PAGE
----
Grangegorman, long a broken borough, is on the cusp of independence.
In early March, Chris Darby of The Barbers pub on Grangegorman Lower is planning to announce its secession from Stoneybatter.
Sure, it’s good marketing for Darby, but it’s also a lesson in the hazy geography of Dublin’s neighbourhood boundaries.
“Nobody seem to knows where Grangegorman is,” says Darby. “In five years’ time, everyone will know where Grangegorman is.”
For now, there’s still confusion over whether it’s a solitary street, a Stoneybatter offshoot, or Smithfield’s little sister.
Liverpool or Rome
Next door to The Barbers, Rob Horan locks the front door of his flat. He’s been living in Grangegorman for the last 10 months.
As of yet, he’s unsure exactly which area to call home. “It’s a weird one. I used to only know it from the Grangegorman squat,” he says. “That’s where I would’ve first heard of Grangegorman.”
Often, for pizza deliveries and taxis home, he’ll say it’s Stoneybatter. Sometimes he’ll call Grangegorman home.
“If I’m talking to mates and stuff, yeah,” says Horan. “I honestly didn’t know it existed though before [I moved].”
Because the area is only one relatively small parcel of the north inner city, Horan says it’s easy to see how’s it’s been overlooked.
“It’s technically not Stoneybatter. It’s technically not Smithfield,” he says, departing Fitzwilliam Place.
Grangegorman Lower and Upper, the same long road stretching from Smithfield to the North Circular Road, is the area’s main artery. Recent times have altered the landscape.
Jodie Ronan lives near what was once St Brendan’s Hospital. She knows where home is. “Grangegorman,” she says, emphatically. “I live at the top of the road.”
“That,” she says, pointing towards Grangegorman Upper, “wouldn’t be Stoneybatter. Stoneybatter’s over the other side completely.”
Ronan maintains there is a very local, but nonetheless very real division.
“Stoneybatter people don’t know [Grangegorman],” she says. “They know Manor Street and they know Grangegorman Road.”
That’s understandable, says Ronan. Post arrives addressed to both the Jodie Ronan who lives in Stoneybatter and the one who lives in Grangegorman.
She’s unsure where this split came from. It was always been Grangegorman to her.
“Always,” she says. “My Granda, he’s dead now, he worked in Grangegorman. He worked in a pub down there, I can’t remember the name of it, and he always called it Grangegorman.”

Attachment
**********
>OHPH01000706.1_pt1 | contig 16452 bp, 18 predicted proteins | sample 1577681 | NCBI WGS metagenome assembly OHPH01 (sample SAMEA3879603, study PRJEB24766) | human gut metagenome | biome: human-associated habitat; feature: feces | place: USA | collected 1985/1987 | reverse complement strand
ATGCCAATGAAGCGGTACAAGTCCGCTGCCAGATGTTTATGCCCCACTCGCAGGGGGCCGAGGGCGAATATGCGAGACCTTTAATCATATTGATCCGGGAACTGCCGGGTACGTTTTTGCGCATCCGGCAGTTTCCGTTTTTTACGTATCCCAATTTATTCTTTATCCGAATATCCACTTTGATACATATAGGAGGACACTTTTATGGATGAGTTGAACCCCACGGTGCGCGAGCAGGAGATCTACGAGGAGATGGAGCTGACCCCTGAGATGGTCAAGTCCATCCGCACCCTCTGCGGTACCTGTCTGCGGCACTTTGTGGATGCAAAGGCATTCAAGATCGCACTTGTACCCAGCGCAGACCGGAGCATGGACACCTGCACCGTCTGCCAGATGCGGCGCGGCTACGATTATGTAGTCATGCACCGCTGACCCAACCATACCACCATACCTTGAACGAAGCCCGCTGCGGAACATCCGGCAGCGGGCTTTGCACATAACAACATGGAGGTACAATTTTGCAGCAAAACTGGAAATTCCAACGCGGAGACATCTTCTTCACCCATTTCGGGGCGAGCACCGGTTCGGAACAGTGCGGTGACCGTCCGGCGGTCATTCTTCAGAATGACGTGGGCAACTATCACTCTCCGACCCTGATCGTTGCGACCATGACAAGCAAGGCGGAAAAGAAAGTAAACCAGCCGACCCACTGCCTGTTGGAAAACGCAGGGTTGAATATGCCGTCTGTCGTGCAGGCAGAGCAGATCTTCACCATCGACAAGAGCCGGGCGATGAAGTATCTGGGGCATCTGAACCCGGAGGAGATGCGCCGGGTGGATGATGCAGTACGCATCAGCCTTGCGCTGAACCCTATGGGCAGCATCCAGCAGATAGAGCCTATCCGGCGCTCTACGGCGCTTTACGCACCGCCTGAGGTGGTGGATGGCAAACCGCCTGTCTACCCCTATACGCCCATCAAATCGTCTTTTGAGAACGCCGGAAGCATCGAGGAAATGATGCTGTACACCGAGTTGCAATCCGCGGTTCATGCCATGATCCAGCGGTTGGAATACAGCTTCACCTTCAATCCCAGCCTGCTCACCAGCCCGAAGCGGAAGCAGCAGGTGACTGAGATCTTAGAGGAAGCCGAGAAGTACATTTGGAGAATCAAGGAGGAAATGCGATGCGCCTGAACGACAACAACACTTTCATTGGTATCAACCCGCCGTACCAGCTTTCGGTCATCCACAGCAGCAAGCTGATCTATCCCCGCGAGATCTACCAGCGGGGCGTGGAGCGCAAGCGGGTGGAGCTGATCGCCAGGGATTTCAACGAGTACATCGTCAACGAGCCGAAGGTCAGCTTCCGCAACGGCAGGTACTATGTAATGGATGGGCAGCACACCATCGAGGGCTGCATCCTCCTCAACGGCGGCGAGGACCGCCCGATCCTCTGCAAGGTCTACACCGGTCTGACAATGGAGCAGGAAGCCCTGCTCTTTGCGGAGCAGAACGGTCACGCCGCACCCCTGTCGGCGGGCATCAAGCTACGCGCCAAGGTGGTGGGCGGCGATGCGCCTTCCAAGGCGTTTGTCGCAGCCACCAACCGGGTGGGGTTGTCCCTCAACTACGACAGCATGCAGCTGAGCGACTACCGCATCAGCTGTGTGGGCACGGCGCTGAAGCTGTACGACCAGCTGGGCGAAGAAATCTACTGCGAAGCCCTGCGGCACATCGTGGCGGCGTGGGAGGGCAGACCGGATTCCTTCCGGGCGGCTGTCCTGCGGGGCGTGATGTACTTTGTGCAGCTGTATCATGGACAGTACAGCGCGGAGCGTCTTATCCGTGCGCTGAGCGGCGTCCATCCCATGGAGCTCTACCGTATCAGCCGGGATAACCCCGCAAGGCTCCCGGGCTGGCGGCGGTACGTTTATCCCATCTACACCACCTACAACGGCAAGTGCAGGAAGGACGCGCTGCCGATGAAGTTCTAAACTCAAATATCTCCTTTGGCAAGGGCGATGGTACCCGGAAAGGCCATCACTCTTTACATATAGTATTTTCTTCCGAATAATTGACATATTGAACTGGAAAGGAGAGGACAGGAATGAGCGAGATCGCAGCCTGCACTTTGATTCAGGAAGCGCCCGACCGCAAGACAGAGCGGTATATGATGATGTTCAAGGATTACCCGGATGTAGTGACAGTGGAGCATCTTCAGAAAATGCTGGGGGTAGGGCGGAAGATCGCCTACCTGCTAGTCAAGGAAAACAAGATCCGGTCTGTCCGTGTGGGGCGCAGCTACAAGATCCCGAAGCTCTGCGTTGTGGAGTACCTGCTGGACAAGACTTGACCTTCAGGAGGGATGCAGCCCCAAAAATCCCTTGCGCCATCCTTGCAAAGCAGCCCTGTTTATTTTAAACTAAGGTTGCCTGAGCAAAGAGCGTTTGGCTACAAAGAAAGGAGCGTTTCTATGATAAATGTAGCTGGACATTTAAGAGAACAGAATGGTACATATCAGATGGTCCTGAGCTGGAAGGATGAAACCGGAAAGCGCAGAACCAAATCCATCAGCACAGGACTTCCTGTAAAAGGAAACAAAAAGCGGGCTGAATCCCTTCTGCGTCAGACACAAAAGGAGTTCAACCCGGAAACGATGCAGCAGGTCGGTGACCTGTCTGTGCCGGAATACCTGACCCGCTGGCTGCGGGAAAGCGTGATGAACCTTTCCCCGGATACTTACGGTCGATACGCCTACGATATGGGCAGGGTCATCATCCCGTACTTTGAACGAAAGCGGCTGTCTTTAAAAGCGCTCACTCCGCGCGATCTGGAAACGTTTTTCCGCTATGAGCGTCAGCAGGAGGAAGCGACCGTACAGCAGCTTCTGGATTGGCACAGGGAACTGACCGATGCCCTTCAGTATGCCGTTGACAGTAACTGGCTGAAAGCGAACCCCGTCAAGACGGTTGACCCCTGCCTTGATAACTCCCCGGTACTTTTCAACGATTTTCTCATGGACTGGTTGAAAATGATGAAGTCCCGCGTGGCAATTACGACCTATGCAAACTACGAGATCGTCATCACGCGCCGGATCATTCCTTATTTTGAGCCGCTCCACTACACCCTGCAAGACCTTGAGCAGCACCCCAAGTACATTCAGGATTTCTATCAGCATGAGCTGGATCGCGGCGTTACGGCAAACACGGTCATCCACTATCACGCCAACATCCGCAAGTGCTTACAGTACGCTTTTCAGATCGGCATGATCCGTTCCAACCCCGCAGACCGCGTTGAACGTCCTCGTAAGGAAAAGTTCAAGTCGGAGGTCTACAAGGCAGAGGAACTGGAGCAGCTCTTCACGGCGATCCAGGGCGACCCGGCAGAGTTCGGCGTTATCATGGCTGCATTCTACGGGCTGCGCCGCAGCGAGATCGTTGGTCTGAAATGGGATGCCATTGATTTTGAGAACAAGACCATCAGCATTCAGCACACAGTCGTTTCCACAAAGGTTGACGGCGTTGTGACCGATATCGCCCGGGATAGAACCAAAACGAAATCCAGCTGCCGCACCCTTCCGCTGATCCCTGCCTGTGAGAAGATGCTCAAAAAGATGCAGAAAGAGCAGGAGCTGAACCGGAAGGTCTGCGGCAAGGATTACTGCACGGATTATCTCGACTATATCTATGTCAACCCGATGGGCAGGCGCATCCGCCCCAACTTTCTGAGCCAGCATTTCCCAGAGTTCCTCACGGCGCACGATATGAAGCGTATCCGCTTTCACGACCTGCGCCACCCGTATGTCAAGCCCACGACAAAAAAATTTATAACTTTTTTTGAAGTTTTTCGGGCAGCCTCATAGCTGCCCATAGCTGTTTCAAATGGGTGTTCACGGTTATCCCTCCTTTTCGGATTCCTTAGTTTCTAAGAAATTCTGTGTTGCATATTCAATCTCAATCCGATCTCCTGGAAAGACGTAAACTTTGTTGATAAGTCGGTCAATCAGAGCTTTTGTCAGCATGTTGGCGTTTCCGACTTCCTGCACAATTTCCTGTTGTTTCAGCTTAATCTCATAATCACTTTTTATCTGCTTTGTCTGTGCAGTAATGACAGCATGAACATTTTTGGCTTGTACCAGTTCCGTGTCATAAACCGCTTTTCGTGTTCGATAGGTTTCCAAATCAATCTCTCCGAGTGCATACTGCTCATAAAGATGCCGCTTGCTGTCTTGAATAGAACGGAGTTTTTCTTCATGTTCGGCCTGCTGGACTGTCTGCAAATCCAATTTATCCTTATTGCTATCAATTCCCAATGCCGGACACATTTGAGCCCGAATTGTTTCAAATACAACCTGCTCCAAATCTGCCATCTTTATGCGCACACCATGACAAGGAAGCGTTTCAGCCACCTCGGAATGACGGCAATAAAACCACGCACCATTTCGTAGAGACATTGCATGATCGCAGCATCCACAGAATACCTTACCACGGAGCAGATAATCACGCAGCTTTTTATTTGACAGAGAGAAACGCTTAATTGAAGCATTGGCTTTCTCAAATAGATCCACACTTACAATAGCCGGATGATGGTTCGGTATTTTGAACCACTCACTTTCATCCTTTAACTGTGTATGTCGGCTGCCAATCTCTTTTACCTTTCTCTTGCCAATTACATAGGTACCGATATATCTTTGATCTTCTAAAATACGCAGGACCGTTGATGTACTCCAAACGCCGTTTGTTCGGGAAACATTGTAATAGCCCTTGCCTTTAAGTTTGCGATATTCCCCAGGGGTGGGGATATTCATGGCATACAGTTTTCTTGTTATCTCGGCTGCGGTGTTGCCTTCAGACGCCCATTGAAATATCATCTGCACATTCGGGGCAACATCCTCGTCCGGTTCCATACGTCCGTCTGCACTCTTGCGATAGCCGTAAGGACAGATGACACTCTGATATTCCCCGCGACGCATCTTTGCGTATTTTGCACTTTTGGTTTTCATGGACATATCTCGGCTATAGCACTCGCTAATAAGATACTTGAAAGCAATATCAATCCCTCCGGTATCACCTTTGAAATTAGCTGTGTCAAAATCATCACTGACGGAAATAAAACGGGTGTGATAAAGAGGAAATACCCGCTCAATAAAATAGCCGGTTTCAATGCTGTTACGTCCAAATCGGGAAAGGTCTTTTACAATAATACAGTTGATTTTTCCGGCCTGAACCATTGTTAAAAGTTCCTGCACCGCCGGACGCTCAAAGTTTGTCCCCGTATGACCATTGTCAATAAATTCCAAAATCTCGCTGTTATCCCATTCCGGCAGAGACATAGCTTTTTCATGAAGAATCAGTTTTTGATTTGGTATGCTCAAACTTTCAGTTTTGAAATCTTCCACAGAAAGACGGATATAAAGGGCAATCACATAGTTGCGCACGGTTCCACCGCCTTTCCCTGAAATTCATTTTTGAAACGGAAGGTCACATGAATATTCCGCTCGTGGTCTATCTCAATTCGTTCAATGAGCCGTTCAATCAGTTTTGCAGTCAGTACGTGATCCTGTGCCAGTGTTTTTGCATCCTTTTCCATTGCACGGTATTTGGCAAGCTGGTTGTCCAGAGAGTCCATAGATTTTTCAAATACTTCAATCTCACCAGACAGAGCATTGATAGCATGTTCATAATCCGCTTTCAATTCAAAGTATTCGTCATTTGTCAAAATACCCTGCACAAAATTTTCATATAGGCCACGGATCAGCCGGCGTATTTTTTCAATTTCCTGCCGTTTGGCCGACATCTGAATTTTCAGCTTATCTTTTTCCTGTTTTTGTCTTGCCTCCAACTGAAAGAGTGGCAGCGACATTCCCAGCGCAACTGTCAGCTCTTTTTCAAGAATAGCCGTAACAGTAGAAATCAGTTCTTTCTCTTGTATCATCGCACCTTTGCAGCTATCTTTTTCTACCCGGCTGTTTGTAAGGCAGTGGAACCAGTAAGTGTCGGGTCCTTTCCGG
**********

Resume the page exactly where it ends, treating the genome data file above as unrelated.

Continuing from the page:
Ronan sees the area as stretching up Grangegorman Lower and Upper until you reach the North Circular Road.
But “the hospital” – the now defunct St Brendan’s – was always the area’s monument.
A Separate Identity
With the advent of redevelopment, primarily in the form of the nearby DIT campus, Grangegorman has been undergoing a seismic shift.
There were the dozens of squatters who nestled down in a large abandoned premises off Brunswick Street North between 2013 and 2015. And those who replaced them, after they were moved on.
Darby says it’s an area on the rise. “Everybody knows where Stoneybatter is,” he says. “We’d like to highlight where Grangegorman is.”
Overlooking no Longer
Green Party Councillor Ciarán Cuffe reckons there’s no doubt a Grangegorman Independence Day would bring good business in for The Barbers.
But there is something to be said for the growing sense of place there. “I think for a long time it was invisible in many people’s understanding of Dublin or in their mental map of Dublin,” says Cuffe.
“You could argue that Grangegorman is developing an identity that is separate from Stoneybatter and Smithfield,” he said.
A large part of that identity hinges on the new DIT campus, says Cuffe, who also teaches at DIT.
“There’s a lot of nervousness amongst nearby residents about what Grangegorman will hold for them,” he says. “That would include the residents of Fingal Place or Grangegorman Lower or indeed Rathdown Road.”
“But the big picture is that, after decades of vacancy and underuse, a third-level institute is moving into the area,” says Cuffe. “And that has the potential to be a really positive force. In fact, I think it already is a positive force.”
Back on Grangegorman Lower, Jodie Ronan has hurried off.
John Young, an elderly man, pauses with his shopping in hand.
Young makes no mistake about whether he’s living between areas or not. “It’s an area. Much maligned,” he says.